Prof. Hiroshi Ishii

Tangible Bits

Tangible User Interfaces

Tangible Bits_The relationship between the center and periphery of awareness in physical space, and graspable media and ambient media.

Tangible Bits_The relationship between the center and periphery of awareness in physical space, and graspable media and ambient media.

Content Description

Sampler of Tangible User Interface Design
1 Pinwheels
Pinwheels is an example of ambient display that spins in a wind of digital information (bits). The spinning pinwheels allow people to feel the flow of bits representing human activities or happenings in the natural world in their peripheral vision while they concentrate on other activities (such as conversation) in the foreground.
An astronomer following the activities of a solar corona could install these pinwheels in his or her home in order to monitor solar winds in the background. Being peripherally aware of subtle changes in solar activity leading up to significant events could help the astronomer time periods of intensive observation. The basic concept is to make solar winds of ionized particles and all kinds of other information flows perceptible in architectural space as a “wind” driving old-fashioned pinwheels. Current graphical user interfaces display most of the information as pixels on a screen, requiring the user’s conscious attention. As such they are foreground media. But our capacity to recognize and process information is exhausted when we are faced with too much data in the foreground, leading to information overload.
Ambient displays, such as spinning pinwheels, help to solve this problem by representing continuous information flows as continuous physical phenomena in the background so the user can be aware of them peripherally.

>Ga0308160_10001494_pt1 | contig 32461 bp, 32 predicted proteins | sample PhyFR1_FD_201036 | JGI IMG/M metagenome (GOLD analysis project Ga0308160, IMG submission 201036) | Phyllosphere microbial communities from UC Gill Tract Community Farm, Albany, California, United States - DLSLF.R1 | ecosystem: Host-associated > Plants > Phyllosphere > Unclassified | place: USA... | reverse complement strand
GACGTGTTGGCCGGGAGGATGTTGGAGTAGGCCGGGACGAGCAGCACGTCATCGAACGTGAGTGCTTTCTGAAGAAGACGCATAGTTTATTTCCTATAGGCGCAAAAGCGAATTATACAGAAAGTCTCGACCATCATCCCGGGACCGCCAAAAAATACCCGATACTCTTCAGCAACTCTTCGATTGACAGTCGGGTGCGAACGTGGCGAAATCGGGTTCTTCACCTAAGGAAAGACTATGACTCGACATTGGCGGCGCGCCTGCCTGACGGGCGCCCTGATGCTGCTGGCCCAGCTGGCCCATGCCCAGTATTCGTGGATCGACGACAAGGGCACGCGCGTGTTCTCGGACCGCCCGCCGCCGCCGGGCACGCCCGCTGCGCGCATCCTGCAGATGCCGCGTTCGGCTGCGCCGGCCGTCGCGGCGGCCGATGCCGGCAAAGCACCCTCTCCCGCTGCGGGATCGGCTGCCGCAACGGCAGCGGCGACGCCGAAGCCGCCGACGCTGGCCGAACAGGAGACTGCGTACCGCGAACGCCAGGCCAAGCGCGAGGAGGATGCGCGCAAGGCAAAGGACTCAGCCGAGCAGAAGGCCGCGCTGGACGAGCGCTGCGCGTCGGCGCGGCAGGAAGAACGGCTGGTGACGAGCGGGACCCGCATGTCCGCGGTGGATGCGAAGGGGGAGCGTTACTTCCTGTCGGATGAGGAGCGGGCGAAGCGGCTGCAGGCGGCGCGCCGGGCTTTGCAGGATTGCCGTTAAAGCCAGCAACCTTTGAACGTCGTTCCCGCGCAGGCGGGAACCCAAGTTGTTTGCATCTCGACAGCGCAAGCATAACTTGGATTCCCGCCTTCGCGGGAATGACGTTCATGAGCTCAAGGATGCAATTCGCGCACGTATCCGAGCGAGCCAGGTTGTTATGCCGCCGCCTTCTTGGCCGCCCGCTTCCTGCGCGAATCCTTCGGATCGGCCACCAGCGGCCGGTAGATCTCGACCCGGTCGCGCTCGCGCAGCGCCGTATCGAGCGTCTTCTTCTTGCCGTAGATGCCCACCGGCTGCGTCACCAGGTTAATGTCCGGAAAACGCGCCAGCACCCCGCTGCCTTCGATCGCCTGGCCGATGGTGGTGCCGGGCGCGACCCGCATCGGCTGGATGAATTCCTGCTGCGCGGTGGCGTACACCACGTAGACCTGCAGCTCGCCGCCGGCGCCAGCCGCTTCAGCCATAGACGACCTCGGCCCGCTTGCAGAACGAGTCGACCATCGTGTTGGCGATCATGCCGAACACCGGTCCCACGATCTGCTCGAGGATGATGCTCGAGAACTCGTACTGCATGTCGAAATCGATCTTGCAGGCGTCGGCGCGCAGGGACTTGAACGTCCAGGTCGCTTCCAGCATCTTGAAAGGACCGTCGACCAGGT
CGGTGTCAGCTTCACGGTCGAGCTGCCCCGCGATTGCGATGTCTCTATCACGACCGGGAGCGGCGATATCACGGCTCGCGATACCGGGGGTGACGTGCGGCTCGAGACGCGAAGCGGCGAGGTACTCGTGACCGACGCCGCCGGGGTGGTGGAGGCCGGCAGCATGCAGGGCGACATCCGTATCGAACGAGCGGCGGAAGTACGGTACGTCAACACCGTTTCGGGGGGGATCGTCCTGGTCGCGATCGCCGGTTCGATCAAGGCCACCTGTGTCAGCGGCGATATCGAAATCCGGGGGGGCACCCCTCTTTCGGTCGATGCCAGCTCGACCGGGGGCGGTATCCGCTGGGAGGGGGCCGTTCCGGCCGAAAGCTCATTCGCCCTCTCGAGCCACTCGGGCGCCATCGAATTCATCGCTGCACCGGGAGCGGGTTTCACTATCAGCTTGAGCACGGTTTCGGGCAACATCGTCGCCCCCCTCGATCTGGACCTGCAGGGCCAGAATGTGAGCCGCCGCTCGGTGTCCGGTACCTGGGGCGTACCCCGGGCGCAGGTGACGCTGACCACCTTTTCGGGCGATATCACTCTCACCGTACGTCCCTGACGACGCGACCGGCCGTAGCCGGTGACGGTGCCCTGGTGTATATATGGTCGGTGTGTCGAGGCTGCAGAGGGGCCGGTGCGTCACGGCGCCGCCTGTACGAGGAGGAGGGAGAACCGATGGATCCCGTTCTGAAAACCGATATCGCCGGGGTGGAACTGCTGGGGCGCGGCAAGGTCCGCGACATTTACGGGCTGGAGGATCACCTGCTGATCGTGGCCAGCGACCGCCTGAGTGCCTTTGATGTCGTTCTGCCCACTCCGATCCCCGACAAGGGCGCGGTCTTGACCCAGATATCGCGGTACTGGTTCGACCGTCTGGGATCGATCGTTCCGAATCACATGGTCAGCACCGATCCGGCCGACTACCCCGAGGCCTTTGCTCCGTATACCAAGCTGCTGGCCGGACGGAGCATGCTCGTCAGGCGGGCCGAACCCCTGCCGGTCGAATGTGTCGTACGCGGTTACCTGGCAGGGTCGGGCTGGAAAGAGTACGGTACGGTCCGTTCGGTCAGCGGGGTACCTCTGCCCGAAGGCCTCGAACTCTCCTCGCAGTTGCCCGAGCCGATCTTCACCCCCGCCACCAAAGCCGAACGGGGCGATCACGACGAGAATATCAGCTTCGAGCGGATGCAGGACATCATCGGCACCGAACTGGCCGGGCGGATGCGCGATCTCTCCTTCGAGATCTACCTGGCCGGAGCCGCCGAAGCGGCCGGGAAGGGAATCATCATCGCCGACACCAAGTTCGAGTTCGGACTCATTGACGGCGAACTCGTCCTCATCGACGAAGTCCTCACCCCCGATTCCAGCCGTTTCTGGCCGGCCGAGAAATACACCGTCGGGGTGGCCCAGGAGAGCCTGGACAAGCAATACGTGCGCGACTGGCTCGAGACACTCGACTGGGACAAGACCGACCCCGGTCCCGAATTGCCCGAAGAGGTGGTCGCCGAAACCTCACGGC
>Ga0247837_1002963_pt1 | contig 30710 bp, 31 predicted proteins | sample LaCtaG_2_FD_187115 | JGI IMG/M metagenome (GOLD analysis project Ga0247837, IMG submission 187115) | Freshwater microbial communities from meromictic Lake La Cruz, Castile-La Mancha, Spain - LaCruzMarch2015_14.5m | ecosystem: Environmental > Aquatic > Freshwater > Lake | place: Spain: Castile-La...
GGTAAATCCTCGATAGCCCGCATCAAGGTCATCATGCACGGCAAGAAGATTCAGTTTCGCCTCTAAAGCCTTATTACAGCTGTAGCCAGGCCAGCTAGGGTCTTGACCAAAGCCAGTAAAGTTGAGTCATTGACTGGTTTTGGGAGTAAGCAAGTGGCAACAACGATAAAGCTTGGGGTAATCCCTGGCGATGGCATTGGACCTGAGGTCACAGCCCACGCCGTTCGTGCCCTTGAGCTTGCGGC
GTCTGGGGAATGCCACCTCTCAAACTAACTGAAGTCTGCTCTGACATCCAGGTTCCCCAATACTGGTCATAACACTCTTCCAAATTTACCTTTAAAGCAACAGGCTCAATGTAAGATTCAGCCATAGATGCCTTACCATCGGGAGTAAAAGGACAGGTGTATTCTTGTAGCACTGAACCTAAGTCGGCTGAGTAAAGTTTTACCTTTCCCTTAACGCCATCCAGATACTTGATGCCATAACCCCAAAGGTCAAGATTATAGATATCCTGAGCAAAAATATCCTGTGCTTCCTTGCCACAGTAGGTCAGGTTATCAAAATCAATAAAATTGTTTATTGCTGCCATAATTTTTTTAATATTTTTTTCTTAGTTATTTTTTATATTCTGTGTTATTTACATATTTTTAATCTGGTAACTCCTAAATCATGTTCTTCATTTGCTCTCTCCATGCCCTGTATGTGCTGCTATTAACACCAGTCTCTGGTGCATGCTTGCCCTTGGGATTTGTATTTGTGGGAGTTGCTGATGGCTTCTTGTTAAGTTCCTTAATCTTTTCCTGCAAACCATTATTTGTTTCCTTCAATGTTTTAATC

2 inTouch
InTouch is a project that explores new forms of
interpersonal communication through touch. InTouch uses force-feedback technology to create the illusion that people – separated by distance – are actually interacting with shared physical objects (Distributed Shared Physical Objects). The “shared” object is a haptic link between geographically distributed users, creating a channel for physical expression over distance.
Each of two identical InTouch devices use three freely rotating rollers. Force-feedback technology synchronizes each individual roller to the corresponding roller on the distant mechanism; when one InTouch roller is moved the corresponding roller on the other InTouch also moves. If the movement of one roller is resisted, the corresponding roller also feels resistance. They are, in a sense, connected by a stiff “digital spring.” Two distant users can play through touch, moving rollers to feel the other’s presence. InTouch demonstrates a unique interface that has no boundary between “input” and “output” (the wooden rollers are force displays as well as input devices). The sense of touch is playing critical role, and information can be sent and received simultaneously through one’s hand.
Past communication media (such as video telephony) tried to reproduce the voice or the image of the human face as realistically as possible in order to create the illusion of “being there.” InTouch takes the opposite approach by making users aware of the other person without explicitly embodying him or her. We think that InTouch creates a “ghostly presence.” By seeing and feeling an object move in a human fashion on its own, we imagine a ghostly body. The concept of the ghostly presence provides us with a different approach to the conventional notion of telepresence.

3 curlybot
curlybot is an educational toy that records and plays back physical motion. When the user takes hold of curlybot and moves it around on a flat surface it remembers how it has been moved. When it is then released, it replays the movement with all the intricacies of the original, including every pause, acceleration, and tremor of the user's hand. It was designed to help children develop geometrical thinking and as a medium for lyrical expression.
Phil Frei created the curlybot concept and completed the industrial and interaction design in late 1998. With the support of Victor Su for electronic circuit design and prototype construction, the first prototype was completed in the spring of 1999. The forced-feedback technology used for real-time simultaneous communication in inTouch is used in curlybot for the recording and playback of non-simultaneous gestures.